The main reason for evaluating the nutritional status in our cohort was to identify patients that would need to be supported with nutritional therapy during oncological treatment. As a tool to stratify patients in different groups, we applied the NRS 2002, which is based on the analysis of 128 randomised clinical studies and it is meant to identify patients who will probably benefit from nutritional support. NRS combines degrees of undernutrition with degrees of severity of disease. The criteria of exclusion that we adopted allowed us to give to all patients the same score for the severity of disease, i.e. one point for the oncological pathology. NRS has been largely used to predict surgical complication and to monitor nutritional status after curative gastric surgery(18, 19). The association between nutritional risk and clinical outcome has also been demonstrated in a large cohort of patients including different types of cancer(20). However, the relation between NRS and cancer stage has not yet been investigated. The present study, although considering a relatively small sample, evaluated a very homogeneous cohort of patients with a recent diagnosis of gastric carcinoma.

The analysis performed in the present study highlighted the correlation between patients with gastric tumours and NRS. We found a significant correlation between disease stage and NRS (P = 0·005 at multivariable analysis) while no correlation was observed between NRS and tumour site.

Furthermore, 60 % of patients with NRS 4 or 5 were candidates for chemotherapy to reduce the tumour burden. Owing to a high degree of malnutrition, these patients were reported to suffer from a higher rate of side effects that limit the completion of the scheduled therapies(21). We, therefore, strongly suggest that these patients should undergo adequate nutritional support during oncological treatments.

The relationship between nutritional status and QoL in cancer patients has been well described by Marín Caro et al. (22). The presence of the tumoural mass and the side effects of the oncological treatments have an impact on several parameters, such as food intake, absorption and metabolic alterations, which alter the nutritional status and interfere with the QoL. Among patients with different types of tumours and therapeutic interventions Ravasco et al. (23) reported that patients with stomach and oesophagus cancer had the worst QoL as assessed with the European Organisation for Research and Treatment of Cancer Quality of Life Questionnaire. In patients that had total gastrectomy because of stomach cancer Tian & Chen(24) demonstrated that there was a statistical correlation between the daily nutrition intake and QoL, suggesting that even after surgical treatment the nutritional status deteriorates and influences negatively the QoL. The interesting results in the present study show that the relationship between NRS and QoL starts very early in patients affected by gastric cancer, even before starting any oncological treatment and it is independent from oncological characteristics, as demonstrated by the multivariable general linear regression analysis.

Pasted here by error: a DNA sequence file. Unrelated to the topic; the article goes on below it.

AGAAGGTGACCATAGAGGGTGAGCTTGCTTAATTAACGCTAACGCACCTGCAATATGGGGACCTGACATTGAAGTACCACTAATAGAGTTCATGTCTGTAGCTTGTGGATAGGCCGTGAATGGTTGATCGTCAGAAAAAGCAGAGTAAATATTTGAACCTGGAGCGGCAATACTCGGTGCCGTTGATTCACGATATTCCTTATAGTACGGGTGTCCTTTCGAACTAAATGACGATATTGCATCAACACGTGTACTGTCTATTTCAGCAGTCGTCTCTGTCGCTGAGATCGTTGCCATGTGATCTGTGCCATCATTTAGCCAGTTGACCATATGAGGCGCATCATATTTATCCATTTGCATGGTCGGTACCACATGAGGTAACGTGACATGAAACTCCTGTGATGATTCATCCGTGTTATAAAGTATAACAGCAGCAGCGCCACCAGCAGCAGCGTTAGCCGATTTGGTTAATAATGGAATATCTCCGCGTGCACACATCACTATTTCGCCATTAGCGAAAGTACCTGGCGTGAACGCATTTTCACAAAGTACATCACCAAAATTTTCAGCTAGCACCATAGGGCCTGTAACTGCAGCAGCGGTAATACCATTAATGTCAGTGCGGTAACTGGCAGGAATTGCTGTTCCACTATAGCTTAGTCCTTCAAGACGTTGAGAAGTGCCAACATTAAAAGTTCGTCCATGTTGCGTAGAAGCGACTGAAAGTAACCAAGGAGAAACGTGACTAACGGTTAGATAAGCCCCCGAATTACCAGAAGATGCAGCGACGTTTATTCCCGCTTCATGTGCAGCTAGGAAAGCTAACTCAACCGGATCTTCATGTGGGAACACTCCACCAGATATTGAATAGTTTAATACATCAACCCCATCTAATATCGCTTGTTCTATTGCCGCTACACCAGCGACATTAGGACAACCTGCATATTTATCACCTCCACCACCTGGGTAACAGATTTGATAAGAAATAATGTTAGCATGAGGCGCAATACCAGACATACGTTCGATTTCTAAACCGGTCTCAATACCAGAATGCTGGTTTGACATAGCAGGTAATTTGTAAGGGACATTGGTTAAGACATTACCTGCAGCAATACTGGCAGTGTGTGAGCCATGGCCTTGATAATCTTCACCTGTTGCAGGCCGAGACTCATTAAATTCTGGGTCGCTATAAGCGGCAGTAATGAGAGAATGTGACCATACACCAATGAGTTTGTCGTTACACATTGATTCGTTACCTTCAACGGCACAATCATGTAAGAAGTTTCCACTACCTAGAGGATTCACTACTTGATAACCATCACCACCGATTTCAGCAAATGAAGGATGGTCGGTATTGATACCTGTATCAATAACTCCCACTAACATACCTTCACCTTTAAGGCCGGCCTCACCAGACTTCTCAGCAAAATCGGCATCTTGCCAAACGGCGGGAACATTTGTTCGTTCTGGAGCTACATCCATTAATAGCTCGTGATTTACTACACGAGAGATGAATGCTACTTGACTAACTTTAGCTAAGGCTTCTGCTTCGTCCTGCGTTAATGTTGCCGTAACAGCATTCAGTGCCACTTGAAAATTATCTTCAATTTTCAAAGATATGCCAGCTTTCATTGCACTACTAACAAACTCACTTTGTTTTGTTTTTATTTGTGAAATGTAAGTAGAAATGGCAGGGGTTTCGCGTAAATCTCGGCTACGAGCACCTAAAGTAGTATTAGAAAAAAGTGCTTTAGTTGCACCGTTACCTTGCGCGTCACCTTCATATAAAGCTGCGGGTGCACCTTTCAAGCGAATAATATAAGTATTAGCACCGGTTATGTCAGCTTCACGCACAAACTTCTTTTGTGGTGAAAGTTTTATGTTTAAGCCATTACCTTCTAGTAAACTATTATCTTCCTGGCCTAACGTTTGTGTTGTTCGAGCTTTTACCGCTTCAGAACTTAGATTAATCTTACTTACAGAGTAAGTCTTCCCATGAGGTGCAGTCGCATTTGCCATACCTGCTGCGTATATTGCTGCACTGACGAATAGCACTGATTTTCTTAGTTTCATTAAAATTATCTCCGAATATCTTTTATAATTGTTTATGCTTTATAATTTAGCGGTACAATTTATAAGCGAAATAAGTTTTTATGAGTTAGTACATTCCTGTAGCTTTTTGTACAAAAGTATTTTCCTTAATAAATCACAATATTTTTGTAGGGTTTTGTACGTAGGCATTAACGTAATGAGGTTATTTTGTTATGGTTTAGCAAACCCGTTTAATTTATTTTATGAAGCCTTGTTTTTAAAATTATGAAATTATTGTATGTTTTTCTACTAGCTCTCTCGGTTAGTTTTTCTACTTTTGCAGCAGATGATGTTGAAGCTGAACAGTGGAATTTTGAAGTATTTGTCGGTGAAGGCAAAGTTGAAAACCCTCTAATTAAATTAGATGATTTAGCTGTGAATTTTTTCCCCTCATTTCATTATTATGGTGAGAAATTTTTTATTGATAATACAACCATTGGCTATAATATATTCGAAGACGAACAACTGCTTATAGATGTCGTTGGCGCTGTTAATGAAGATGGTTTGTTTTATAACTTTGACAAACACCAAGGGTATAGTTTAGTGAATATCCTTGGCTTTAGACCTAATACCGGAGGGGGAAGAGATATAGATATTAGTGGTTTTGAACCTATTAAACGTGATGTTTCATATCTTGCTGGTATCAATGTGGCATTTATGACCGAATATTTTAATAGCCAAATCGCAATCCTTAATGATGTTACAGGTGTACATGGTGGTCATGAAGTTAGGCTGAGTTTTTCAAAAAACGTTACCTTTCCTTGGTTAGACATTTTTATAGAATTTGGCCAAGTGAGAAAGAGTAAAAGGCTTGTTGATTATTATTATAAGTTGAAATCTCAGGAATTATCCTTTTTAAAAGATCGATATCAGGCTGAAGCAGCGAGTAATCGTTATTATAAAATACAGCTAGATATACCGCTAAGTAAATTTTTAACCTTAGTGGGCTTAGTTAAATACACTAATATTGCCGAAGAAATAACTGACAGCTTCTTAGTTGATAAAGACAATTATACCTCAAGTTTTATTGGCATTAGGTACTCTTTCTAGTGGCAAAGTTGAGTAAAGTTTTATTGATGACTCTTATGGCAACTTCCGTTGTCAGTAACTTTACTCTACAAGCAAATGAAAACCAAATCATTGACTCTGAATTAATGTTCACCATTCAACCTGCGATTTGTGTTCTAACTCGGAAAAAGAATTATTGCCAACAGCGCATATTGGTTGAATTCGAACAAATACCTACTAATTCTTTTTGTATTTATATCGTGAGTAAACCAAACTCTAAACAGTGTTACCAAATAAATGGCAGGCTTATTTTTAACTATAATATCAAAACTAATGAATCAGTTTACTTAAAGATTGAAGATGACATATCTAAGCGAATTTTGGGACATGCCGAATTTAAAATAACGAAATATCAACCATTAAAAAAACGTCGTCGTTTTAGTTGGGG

The authors report no conflict of interest. All the authors made significant contributions and specific responsibilities were as follows: C. G. study design, interpretation of results and drafting the manuscript; S. C. assessment of patients, data collection and analysis; A. S. review of oncological data; V. M. recruitment of patients; R. M. statistical analysis and drafting the manuscript. This research received no specific grant from any funding agency in the public or commercial sector. V. M. was partially supported by the Italian Association for Cancer Research. We wish to thank all patients included in the study, Anna Armonti, Franca Filincieri, Carmen Maiorana and Lorena Riva, for their help in data collection and Fabio Stossi (University of Illinois at Urbana–Champaign) for the assistance in English revision.